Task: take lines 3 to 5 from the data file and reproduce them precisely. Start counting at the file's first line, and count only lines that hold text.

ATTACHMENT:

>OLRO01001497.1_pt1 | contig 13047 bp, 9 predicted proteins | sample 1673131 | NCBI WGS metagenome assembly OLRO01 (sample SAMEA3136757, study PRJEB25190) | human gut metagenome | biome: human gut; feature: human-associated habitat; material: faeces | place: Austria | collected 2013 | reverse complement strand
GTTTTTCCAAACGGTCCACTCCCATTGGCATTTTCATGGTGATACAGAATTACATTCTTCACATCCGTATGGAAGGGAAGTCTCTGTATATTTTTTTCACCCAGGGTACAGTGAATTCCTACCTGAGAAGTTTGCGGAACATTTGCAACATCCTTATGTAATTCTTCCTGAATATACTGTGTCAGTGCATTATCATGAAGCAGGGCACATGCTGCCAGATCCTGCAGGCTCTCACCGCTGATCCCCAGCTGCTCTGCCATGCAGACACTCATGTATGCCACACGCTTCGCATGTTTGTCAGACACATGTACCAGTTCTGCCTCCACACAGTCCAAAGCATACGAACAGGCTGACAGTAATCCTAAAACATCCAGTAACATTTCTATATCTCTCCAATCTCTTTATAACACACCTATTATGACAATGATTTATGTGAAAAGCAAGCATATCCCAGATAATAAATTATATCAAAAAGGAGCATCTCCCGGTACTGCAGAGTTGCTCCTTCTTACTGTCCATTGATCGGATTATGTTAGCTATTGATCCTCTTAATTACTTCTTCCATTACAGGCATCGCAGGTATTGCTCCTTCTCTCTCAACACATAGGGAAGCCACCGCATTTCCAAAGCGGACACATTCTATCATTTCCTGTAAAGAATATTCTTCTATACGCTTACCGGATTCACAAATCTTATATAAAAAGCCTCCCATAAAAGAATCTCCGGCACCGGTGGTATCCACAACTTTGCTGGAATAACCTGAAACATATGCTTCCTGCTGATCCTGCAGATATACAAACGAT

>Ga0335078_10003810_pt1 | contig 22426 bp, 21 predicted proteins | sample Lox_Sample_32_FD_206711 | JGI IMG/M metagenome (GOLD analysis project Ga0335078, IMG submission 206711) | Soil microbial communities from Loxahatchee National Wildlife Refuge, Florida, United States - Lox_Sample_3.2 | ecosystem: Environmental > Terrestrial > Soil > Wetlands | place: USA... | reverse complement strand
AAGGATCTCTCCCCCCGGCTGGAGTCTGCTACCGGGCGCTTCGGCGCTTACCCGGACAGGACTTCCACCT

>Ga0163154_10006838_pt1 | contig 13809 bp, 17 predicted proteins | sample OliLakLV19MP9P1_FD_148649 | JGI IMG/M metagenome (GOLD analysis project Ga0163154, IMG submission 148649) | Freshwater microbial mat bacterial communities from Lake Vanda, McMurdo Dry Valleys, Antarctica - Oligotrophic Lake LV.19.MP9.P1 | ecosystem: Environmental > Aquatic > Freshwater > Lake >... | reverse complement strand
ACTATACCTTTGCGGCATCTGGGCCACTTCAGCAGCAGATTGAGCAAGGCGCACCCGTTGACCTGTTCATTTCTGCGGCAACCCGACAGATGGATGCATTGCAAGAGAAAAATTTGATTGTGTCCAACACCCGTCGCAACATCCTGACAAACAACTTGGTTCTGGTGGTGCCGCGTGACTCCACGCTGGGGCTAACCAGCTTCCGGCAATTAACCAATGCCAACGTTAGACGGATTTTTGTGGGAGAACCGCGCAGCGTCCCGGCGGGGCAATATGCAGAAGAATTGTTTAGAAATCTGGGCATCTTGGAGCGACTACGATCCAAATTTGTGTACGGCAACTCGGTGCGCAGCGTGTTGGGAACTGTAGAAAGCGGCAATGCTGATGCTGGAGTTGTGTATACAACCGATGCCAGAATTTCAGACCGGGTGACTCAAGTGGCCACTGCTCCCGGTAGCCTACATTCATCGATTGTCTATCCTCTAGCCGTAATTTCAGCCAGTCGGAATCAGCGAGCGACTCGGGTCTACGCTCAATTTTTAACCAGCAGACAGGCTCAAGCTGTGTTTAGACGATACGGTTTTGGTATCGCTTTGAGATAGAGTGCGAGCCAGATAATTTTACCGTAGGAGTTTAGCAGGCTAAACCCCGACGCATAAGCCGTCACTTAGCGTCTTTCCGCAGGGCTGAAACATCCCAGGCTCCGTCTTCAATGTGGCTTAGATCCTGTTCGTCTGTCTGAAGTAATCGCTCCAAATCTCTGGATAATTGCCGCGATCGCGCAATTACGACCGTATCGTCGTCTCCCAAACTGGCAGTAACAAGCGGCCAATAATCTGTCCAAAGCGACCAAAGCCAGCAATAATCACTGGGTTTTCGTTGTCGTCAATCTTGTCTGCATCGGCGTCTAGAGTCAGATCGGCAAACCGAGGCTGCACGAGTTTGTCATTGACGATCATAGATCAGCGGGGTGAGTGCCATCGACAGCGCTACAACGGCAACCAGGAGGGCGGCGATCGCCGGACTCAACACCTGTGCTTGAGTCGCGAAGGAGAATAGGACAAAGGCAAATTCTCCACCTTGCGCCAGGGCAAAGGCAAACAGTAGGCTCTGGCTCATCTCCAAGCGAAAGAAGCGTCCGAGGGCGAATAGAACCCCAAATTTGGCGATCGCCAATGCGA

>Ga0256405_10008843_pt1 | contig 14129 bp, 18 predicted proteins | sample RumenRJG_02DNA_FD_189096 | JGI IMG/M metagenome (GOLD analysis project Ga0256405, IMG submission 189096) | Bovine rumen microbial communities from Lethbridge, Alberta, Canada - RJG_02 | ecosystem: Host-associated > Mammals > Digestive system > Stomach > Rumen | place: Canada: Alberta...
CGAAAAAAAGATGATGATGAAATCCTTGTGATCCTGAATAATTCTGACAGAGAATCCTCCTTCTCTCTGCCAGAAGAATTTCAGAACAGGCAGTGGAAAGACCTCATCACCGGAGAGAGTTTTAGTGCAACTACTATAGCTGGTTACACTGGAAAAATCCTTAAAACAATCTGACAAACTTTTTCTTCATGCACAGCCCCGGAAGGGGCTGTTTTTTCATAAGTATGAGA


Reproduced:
>Ga0335078_10003810_pt1 | contig 22426 bp, 21 predicted proteins | sample Lox_Sample_32_FD_206711 | JGI IMG/M metagenome (GOLD analysis project Ga0335078, IMG submission 206711) | Soil microbial communities from Loxahatchee National Wildlife Refuge, Florida, United States - Lox_Sample_3.2 | ecosystem: Environmental > Terrestrial > Soil > Wetlands | place: USA... | reverse complement strand
AAGGATCTCTCCCCCCGGCTGGAGTCTGCTACCGGGCGCTTCGGCGCTTACCCGGACAGGACTTCCACCT

>Ga0163154_10006838_pt1 | contig 13809 bp, 17 predicted proteins | sample OliLakLV19MP9P1_FD_148649 | JGI IMG/M metagenome (GOLD analysis project Ga0163154, IMG submission 148649) | Freshwater microbial mat bacterial communities from Lake Vanda, McMurdo Dry Valleys, Antarctica - Oligotrophic Lake LV.19.MP9.P1 | ecosystem: Environmental > Aquatic > Freshwater > Lake >... | reverse complement strand